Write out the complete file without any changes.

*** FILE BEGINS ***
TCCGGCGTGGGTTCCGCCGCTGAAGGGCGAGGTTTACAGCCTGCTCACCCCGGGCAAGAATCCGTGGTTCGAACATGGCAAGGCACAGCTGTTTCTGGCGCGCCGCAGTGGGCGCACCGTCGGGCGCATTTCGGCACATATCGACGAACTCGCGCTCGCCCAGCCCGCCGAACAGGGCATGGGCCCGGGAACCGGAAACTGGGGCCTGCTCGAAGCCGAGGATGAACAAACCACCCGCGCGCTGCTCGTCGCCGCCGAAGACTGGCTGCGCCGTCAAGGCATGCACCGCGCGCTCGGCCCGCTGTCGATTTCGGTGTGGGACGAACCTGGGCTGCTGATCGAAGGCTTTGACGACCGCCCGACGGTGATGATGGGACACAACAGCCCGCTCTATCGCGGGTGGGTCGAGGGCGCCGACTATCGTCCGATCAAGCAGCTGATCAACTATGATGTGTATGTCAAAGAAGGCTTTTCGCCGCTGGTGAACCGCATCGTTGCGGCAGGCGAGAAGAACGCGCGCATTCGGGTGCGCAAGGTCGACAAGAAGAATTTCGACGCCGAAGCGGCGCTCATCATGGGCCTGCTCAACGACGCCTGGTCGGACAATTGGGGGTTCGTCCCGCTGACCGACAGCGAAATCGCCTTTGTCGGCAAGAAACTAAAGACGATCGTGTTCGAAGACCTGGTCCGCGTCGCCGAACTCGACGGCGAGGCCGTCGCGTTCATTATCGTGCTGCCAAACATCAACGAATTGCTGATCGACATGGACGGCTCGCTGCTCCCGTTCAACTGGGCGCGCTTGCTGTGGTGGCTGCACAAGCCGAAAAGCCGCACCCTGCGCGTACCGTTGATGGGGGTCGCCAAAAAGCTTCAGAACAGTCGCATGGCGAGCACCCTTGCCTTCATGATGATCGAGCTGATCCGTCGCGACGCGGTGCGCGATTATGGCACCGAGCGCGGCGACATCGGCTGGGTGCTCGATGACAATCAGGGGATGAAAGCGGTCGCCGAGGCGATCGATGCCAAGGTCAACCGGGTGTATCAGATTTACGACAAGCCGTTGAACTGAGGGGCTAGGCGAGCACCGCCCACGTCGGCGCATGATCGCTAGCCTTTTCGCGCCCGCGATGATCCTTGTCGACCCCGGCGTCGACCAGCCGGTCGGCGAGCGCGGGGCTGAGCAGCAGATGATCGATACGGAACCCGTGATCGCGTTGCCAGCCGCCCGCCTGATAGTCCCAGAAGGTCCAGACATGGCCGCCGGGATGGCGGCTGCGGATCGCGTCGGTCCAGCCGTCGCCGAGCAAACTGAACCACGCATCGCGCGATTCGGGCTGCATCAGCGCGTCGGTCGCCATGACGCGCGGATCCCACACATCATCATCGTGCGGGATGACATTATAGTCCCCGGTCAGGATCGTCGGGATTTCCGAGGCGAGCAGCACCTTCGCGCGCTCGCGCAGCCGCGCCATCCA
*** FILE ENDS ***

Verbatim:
TCCGGCGTGGGTTCCGCCGCTGAAGGGCGAGGTTTACAGCCTGCTCACCCCGGGCAAGAATCCGTGGTTCGAACATGGCAAGGCACAGCTGTTTCTGGCGCGCCGCAGTGGGCGCACCGTCGGGCGCATTTCGGCACATATCGACGAACTCGCGCTCGCCCAGCCCGCCGAACAGGGCATGGGCCCGGGAACCGGAAACTGGGGCCTGCTCGAAGCCGAGGATGAACAAACCACCCGCGCGCTGCTCGTCGCCGCCGAAGACTGGCTGCGCCGTCAAGGCATGCACCGCGCGCTCGGCCCGCTGTCGATTTCGGTGTGGGACGAACCTGGGCTGCTGATCGAAGGCTTTGACGACCGCCCGACGGTGATGATGGGACACAACAGCCCGCTCTATCGCGGGTGGGTCGAGGGCGCCGACTATCGTCCGATCAAGCAGCTGATCAACTATGATGTGTATGTCAAAGAAGGCTTTTCGCCGCTGGTGAACCGCATCGTTGCGGCAGGCGAGAAGAACGCGCGCATTCGGGTGCGCAAGGTCGACAAGAAGAATTTCGACGCCGAAGCGGCGCTCATCATGGGCCTGCTCAACGACGCCTGGTCGGACAATTGGGGGTTCGTCCCGCTGACCGACAGCGAAATCGCCTTTGTCGGCAAGAAACTAAAGACGATCGTGTTCGAAGACCTGGTCCGCGTCGCCGAACTCGACGGCGAGGCCGTCGCGTTCATTATCGTGCTGCCAAACATCAACGAATTGCTGATCGACATGGACGGCTCGCTGCTCCCGTTCAACTGGGCGCGCTTGCTGTGGTGGCTGCACAAGCCGAAAAGCCGCACCCTGCGCGTACCGTTGATGGGGGTCGCCAAAAAGCTTCAGAACAGTCGCATGGCGAGCACCCTTGCCTTCATGATGATCGAGCTGATCCGTCGCGACGCGGTGCGCGATTATGGCACCGAGCGCGGCGACATCGGCTGGGTGCTCGATGACAATCAGGGGATGAAAGCGGTCGCCGAGGCGATCGATGCCAAGGTCAACCGGGTGTATCAGATTTACGACAAGCCGTTGAACTGAGGGGCTAGGCGAGCACCGCCCACGTCGGCGCATGATCGCTAGCCTTTTCGCGCCCGCGATGATCCTTGTCGACCCCGGCGTCGACCAGCCGGTCGGCGAGCGCGGGGCTGAGCAGCAGATGATCGATACGGAACCCGTGATCGCGTTGCCAGCCGCCCGCCTGATAGTCCCAGAAGGTCCAGACATGGCCGCCGGGATGGCGGCTGCGGATCGCGTCGGTCCAGCCGTCGCCGAGCAAACTGAACCACGCATCGCGCGATTCGGGCTGCATCAGCGCGTCGGTCGCCATGACGCGCGGATCCCACACATCATCATCGTGCGGGATGACATTATAGTCCCCGGTCAGGATCGTCGGGATTTCCGAGGCGAGCAGCACCTTCGCGCGCTCGCGCAGCCGCGCCATCCA